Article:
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Abortion Rights, Canada, Morgentaler, Supreme Court of Canada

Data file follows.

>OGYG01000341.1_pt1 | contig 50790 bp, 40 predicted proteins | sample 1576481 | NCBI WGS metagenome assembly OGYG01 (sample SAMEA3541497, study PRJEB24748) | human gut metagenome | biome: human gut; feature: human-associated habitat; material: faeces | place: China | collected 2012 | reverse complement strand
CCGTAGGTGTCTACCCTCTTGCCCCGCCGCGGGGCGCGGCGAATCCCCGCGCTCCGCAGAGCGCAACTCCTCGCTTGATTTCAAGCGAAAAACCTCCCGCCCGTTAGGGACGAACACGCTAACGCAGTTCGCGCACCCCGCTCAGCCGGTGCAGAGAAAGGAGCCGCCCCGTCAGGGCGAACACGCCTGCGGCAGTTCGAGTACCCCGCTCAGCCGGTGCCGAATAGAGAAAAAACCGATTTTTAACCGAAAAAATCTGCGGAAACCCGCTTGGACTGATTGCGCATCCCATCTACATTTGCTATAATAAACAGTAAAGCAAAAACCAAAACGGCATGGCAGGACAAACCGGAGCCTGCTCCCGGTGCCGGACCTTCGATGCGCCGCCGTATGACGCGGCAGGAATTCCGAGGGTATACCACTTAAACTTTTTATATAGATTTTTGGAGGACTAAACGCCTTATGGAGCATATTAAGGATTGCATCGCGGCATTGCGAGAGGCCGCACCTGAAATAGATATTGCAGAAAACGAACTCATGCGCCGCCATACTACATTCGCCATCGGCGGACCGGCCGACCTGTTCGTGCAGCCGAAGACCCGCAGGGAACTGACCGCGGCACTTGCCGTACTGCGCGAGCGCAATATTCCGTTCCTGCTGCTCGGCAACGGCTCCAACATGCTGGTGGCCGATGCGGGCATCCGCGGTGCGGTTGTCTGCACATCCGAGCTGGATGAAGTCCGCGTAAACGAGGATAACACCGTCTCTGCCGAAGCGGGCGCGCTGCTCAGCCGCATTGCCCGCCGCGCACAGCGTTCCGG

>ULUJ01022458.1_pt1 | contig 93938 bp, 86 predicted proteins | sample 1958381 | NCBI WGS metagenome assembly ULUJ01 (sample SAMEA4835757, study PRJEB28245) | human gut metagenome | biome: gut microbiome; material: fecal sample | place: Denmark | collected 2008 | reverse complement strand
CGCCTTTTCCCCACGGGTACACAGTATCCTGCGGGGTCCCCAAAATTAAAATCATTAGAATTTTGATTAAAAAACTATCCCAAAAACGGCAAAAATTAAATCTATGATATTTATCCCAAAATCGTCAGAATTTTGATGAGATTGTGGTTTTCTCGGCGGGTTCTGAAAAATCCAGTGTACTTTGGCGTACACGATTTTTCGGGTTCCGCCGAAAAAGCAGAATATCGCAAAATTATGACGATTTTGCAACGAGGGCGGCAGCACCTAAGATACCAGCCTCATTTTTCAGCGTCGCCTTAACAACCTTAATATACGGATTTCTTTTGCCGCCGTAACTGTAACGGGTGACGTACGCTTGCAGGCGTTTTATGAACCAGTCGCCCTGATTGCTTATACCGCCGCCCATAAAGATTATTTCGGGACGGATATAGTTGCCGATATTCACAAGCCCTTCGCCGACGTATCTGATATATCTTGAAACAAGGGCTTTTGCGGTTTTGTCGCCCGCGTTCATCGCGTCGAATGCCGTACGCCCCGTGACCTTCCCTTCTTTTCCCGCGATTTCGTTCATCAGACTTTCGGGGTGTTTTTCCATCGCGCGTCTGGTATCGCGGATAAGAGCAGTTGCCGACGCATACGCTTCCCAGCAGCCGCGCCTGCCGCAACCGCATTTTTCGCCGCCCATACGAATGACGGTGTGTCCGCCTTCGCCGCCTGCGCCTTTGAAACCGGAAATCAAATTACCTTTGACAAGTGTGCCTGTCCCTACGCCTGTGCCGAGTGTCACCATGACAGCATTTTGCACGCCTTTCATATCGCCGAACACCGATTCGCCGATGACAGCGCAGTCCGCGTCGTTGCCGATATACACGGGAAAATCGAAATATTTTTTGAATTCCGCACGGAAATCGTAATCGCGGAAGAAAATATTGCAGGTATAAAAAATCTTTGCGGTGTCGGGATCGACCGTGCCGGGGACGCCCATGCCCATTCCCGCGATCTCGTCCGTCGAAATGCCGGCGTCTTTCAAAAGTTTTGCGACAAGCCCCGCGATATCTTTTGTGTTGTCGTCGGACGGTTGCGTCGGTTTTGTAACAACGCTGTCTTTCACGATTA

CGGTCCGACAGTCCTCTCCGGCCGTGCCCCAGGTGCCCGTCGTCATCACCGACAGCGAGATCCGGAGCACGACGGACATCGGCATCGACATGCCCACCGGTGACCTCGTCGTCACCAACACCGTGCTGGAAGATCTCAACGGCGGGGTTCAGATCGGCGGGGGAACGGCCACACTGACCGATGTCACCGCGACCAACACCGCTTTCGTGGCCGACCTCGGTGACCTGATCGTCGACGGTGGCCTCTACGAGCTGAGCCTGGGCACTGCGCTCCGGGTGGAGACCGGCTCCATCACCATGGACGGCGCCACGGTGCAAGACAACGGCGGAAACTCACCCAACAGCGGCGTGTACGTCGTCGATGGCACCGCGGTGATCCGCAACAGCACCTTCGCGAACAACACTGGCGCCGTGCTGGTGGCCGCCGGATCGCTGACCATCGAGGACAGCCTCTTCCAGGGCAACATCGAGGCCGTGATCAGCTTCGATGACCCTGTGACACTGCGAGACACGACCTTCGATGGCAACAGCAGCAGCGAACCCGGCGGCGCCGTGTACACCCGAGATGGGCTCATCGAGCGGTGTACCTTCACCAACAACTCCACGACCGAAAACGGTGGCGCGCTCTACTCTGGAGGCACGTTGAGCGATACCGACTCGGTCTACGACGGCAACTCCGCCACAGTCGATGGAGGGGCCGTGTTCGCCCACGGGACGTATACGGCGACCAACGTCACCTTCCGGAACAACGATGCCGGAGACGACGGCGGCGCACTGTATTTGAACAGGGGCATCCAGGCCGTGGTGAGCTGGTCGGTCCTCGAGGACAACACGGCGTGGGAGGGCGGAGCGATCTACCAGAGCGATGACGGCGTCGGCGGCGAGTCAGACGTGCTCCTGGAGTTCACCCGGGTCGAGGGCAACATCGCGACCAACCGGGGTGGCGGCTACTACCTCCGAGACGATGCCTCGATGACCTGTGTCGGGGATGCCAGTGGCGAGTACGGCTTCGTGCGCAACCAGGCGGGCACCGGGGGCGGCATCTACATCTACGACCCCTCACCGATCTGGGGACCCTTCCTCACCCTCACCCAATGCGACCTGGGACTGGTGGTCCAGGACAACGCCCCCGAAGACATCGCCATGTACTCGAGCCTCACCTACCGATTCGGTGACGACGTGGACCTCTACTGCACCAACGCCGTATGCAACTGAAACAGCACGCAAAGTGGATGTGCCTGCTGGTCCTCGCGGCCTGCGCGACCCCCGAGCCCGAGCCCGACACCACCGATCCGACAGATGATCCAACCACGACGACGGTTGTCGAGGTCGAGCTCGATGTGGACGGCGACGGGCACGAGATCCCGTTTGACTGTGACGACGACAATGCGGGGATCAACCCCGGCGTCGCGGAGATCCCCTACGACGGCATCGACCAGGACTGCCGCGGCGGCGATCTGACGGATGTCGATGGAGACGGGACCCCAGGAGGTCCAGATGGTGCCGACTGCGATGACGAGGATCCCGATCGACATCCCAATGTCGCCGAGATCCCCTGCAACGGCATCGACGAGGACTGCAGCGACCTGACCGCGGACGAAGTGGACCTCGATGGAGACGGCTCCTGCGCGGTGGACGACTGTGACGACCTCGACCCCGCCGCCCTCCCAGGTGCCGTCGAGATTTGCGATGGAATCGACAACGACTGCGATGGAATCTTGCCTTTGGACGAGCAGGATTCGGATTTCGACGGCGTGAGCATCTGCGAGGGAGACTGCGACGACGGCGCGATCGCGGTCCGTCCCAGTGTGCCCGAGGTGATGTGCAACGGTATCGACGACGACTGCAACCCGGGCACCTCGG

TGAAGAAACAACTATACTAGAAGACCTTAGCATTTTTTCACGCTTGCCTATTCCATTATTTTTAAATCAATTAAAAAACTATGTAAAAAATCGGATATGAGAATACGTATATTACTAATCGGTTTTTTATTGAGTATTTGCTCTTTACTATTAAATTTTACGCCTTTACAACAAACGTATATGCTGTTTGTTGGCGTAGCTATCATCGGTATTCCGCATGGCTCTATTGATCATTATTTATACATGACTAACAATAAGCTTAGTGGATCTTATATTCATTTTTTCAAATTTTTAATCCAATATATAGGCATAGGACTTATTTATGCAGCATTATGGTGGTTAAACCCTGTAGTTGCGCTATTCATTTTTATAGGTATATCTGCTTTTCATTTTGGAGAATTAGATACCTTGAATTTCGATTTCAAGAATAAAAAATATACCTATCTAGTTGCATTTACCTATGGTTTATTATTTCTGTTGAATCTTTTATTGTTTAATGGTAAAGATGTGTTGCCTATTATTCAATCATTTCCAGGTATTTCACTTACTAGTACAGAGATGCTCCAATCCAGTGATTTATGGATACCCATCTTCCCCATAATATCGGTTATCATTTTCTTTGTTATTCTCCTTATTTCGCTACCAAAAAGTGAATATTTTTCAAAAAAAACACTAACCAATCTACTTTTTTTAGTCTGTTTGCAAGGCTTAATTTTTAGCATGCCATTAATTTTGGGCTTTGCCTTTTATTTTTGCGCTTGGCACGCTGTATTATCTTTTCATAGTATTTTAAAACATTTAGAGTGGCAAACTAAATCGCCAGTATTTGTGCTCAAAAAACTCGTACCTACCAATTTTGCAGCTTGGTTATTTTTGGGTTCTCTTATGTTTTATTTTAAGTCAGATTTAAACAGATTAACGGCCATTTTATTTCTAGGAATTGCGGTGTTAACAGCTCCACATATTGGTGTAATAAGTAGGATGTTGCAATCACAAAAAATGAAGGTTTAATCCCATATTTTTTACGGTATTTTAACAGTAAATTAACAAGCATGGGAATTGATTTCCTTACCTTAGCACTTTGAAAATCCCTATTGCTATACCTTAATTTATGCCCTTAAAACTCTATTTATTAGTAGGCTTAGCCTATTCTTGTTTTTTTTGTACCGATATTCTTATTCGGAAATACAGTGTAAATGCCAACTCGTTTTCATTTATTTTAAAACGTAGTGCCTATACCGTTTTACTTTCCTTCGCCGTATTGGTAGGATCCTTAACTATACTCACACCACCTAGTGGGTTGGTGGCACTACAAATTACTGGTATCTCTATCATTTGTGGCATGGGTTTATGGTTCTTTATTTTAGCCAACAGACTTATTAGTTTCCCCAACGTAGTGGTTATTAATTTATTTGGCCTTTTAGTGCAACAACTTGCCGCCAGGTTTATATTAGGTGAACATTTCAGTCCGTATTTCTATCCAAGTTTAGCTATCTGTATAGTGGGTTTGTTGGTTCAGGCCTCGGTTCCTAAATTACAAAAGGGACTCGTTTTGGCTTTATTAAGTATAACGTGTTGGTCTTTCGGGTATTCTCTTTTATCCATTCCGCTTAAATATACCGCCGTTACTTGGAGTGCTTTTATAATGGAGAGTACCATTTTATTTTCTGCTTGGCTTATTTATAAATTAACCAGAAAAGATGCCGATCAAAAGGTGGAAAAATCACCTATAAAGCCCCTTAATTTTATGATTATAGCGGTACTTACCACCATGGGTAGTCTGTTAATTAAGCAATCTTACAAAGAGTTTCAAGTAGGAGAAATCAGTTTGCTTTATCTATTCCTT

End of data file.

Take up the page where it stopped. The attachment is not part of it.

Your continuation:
This article engages the transcribed testimony of Carolyn Egan and Janice Patricia Tripp in R v Morgentaler as a critical moment of lawmaking. There is something revealing, often amusing, and sometimes devastating, when a lawyer asks a non-lawyer, in this case, a social worker: “What is the law?” The article focuses on those moments in their testimony when Egan and Tripp answered questions about the 1969 abortion law that made the law itself, its rules and procedures, the subject of examination, and in doing so, constructed new meanings of the law and social action in relation to it in the tradition of critical legal pluralism and its prefigurative politics. Egan and Tripp testified to the power of the 1969 abortion law in the everyday lives of people and used this experience to challenge the idea of law itself and the institutions of its making.